• what we see is societal custodianship and not system custodianship. Life in this future is indeed very different! The scenarios are summarised below.

Table 1. Five Alternative Futures

COLLAPSE STATUS QUO REFORMED BEST CASE OUTLIER
Violence, unemployment, and substance abuse.

School dropout rates increase. Rural areas continue to decline. Increased prison population.

Marginalized and disadvantaged.

Aboriginal organisations overwhelmed.Not focused on jobs of the future.

More graduates, more Aboriginal people in higher paid positions, with clear career pathways. Gaps in education, health and life outcomes is closed through greater full self- determination.

Culturally safe and legally protected. Aboriginal organisations are the employers of choice. Health is prevention based. Different work choices, multiple career options and opportunities for mobility.

Reversal in power with Aborigines in power. Aboriginal Prime Minister and Aboriginal passport and identity.

Society changes with a focus

on community, country, cultural connection,

and family relationships. Fully funded retirement and universal basic income.

“We would die out” “Struggling snail” “Our numbers and powers are increasing? “People first

– governed by Tjukulpa?

“UBER

BABAKiueria”

Getting to the Preferred Future

But how to get to this preferred future? A rich tapestry of strategies, actions and policies were developed by the participants – as a means of getting closer to their preferred futures. Presented in the form of lists, these strategies can be broadly summarized as follows:

Educational and cognitive strategies/changes

Education, research and mind-set/worldview shift are critical strategic pathways (Milojević, 2011). Curriculum changes to make sure an accurate rendering of history is taught, i.e. the historical perspective of the Aboriginal people in the history of Australia. Incorporation of Aboriginal knowledge as a priority as there are wider benefits of Koori knowledge to all education. Development of a critical mass of staff to achieve Aboriginal people teaching Aboriginal knowledge and students. Development of accessible, flexible and life-long learning pathways. Redesign of training and support to include real training, simulated training and supported work environments. Funding for full, life-long education for Aboriginal people from preschool to mature age. The environment in which teaching takes place changes to enable flexibility around times and places for classes. Training done through Advancement League is adapted to community – verbal learning and assessment for those with literacy needs. Utilisation of new technologies. Development of the application that downloads Aboriginal knowing, i.e.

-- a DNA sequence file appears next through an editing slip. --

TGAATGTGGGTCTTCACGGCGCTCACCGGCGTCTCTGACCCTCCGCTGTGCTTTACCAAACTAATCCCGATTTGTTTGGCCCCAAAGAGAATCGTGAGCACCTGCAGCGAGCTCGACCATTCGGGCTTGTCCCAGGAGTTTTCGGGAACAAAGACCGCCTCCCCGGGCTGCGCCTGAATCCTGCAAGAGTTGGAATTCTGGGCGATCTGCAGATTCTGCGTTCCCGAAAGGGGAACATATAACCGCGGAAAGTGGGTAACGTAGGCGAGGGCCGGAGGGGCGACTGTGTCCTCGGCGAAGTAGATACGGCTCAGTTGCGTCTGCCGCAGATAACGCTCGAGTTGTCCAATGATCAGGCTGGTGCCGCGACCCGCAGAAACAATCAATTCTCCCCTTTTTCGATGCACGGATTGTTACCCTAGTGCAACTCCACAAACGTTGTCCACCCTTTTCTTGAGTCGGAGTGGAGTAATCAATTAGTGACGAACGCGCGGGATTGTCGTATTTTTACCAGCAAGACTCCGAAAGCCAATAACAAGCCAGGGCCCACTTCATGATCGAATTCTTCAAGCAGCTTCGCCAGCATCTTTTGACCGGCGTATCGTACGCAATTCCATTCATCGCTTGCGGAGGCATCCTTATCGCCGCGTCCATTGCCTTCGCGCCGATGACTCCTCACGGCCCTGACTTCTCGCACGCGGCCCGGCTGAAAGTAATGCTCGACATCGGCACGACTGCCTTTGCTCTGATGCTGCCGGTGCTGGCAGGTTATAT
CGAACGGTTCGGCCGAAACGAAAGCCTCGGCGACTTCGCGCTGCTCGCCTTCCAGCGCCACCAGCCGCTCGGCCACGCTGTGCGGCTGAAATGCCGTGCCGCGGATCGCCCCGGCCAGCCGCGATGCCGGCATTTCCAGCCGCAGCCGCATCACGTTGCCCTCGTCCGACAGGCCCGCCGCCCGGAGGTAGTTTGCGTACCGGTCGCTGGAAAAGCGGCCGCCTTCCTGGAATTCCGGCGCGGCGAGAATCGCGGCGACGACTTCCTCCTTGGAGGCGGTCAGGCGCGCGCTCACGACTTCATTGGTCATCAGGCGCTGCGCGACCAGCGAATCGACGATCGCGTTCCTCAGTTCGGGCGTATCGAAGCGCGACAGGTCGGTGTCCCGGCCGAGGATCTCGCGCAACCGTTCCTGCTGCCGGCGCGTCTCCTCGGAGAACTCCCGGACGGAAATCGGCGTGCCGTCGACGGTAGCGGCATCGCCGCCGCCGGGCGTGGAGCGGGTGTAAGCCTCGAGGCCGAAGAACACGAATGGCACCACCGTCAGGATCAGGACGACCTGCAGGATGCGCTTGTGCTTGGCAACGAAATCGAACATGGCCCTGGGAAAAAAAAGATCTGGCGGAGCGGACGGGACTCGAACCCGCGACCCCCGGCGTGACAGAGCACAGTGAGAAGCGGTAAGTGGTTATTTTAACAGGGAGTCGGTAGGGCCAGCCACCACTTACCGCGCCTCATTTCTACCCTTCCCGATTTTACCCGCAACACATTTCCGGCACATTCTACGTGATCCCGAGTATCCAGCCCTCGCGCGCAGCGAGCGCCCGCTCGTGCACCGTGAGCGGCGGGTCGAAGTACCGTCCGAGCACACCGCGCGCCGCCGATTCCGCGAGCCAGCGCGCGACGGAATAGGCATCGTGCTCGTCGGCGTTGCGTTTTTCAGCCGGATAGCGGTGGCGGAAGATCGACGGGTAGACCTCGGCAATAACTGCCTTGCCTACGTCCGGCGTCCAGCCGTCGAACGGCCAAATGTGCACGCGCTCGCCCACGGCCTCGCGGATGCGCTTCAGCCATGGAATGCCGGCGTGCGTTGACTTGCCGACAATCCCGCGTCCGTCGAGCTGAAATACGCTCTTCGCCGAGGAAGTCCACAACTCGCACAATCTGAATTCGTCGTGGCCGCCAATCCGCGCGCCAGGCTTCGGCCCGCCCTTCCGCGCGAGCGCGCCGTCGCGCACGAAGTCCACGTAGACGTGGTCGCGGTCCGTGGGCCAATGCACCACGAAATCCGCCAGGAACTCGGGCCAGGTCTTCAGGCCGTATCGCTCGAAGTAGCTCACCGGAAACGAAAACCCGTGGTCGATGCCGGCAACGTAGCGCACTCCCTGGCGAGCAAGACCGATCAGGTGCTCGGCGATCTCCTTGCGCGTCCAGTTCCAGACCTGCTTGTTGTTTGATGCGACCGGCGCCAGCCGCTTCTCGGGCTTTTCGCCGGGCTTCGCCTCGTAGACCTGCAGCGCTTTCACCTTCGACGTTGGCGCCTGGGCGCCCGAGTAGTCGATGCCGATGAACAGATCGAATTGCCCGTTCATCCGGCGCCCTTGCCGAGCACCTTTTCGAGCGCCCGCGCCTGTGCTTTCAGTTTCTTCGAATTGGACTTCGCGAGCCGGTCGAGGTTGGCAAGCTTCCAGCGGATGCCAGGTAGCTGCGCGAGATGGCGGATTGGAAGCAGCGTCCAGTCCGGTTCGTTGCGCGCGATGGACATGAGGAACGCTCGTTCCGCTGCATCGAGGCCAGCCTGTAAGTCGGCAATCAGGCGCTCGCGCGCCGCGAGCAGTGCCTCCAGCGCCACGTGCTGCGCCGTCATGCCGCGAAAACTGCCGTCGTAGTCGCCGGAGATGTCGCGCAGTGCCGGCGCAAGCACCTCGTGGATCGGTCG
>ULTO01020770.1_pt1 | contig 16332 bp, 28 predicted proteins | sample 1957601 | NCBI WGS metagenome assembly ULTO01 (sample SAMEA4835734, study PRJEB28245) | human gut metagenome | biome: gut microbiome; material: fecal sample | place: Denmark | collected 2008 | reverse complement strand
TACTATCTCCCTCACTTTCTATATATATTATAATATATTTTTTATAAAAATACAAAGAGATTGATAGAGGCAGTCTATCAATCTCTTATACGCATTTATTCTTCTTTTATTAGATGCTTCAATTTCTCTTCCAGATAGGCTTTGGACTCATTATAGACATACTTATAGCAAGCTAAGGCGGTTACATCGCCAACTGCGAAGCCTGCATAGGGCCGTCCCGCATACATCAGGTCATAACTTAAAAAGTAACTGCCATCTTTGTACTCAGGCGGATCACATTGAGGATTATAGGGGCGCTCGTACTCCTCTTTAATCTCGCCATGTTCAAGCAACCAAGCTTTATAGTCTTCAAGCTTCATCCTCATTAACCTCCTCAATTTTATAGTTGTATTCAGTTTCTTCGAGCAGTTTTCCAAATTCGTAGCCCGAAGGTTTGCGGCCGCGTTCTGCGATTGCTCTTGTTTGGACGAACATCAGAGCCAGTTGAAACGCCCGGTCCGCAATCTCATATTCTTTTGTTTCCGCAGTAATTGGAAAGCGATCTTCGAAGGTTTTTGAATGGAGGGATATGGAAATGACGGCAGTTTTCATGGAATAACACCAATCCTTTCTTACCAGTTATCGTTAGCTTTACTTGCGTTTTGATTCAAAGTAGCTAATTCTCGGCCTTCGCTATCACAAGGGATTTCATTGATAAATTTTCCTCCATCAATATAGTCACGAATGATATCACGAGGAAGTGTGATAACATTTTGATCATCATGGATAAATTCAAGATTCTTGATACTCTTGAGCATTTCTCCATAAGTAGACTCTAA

• knowledge placed on digital platforms;
    • mobile phone applications showing who the traditional owners of the land are wherever you go;
    • translation of indigenous languages on Google Translate;
    • building of the digital repository of indigenous knowledge so that it can be shared (in ever increasingly futuristic ways); and,
    • digital means developed for information sharing about successful models and strategies.

However, face-to-face human interaction remains. Outreach and culturally appropriate methods, ongoing positive relationships and so on, are especially crucial when dealing with children who have experienced trauma. Many of those children will not be able to use applications (i.e. due to ADHD or FASD) and need human interaction; or “intuition not algorithms”.

Development of short courses such as workshops which won’t add a long-term education burden on attendees or add to the high dropout rates at universities.

A focus on mentoring, advocating and networking – across age-based, cultural and sectoral diversity is a crucial strategy. Futures thinking – scenario planning on the workforce – needs to be expanded to include all the key stakeholders. Mapping statewide job development initiatives that are promoting jobs for Aboriginal people. Research to see where the jobs of the future especially in the areas of health and human services will be. And the integration of these findings into workforce planning for Aboriginal people by 2020.

Cultural strategies/changes

A cultural shift is needed and should be supported. This includes anti-racism campaigns in the workplace and keeping the long-term vision in mind during meetings. Further: evaluation of cultural training programs in terms of how they impact attitudes and behaviour and not just knowledge. Instead of focusing on mediocrity focusing on excellence; instead of focusing on vocation focusing on wellbeing. Engaging community via various activities, e.g. sports. The creation of the multicultural calendar inclusive of all people – a calendar of events and education/training available on government websites. Further, a First Nation Peoples website with the customs and traditions linked to the multicultural calendar. There needs to be a link to the Australian section of the First Nation Peoples website available to people applying for a visa to visit or migrate to Australia. As well the form in which the information is given needs to be culturally appropriate, i.e., inclusive of health information with Aboriginal artwork and design. Establishments of physical and digital spaces where stories of current successes in self-determination are shared.